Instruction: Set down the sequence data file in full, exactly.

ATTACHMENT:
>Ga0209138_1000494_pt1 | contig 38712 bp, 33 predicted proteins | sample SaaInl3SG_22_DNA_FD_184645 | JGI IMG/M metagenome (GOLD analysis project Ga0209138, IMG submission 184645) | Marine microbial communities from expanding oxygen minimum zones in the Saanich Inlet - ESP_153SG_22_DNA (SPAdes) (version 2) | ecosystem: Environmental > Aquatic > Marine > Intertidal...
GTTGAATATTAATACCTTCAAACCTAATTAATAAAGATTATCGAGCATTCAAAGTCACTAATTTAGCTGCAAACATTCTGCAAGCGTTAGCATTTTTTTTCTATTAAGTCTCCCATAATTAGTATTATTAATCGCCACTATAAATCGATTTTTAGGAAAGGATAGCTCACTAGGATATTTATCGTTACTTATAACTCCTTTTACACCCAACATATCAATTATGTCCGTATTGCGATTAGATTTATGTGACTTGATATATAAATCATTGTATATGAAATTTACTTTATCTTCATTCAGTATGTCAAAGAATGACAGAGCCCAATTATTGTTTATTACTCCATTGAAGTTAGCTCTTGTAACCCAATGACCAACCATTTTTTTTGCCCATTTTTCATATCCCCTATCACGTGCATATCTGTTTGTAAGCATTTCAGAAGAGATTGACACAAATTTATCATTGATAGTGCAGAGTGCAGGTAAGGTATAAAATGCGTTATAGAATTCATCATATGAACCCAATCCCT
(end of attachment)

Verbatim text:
>Ga0209138_1000494_pt1 | contig 38712 bp, 33 predicted proteins | sample SaaInl3SG_22_DNA_FD_184645 | JGI IMG/M metagenome (GOLD analysis project Ga0209138, IMG submission 184645) | Marine microbial communities from expanding oxygen minimum zones in the Saanich Inlet - ESP_153SG_22_DNA (SPAdes) (version 2) | ecosystem: Environmental > Aquatic > Marine > Intertidal...
GTTGAATATTAATACCTTCAAACCTAATTAATAAAGATTATCGAGCATTCAAAGTCACTAATTTAGCTGCAAACATTCTGCAAGCGTTAGCATTTTTTTTCTATTAAGTCTCCCATAATTAGTATTATTAATCGCCACTATAAATCGATTTTTAGGAAAGGATAGCTCACTAGGATATTTATCGTTACTTATAACTCCTTTTACACCCAACATATCAATTATGTCCGTATTGCGATTAGATTTATGTGACTTGATATATAAATCATTGTATATGAAATTTACTTTATCTTCATTCAGTATGTCAAAGAATGACAGAGCCCAATTATTGTTTATTACTCCATTGAAGTTAGCTCTTGTAACCCAATGACCAACCATTTTTTTTGCCCATTTTTCATATCCCCTATCACGTGCATATCTGTTTGTAAGCATTTCAGAAGAGATTGACACAAATTTATCATTGATAGTGCAGAGTGCAGGTAAGGTATAAAATGCGTTATAGAATTCATCATATGAACCCAATCCCT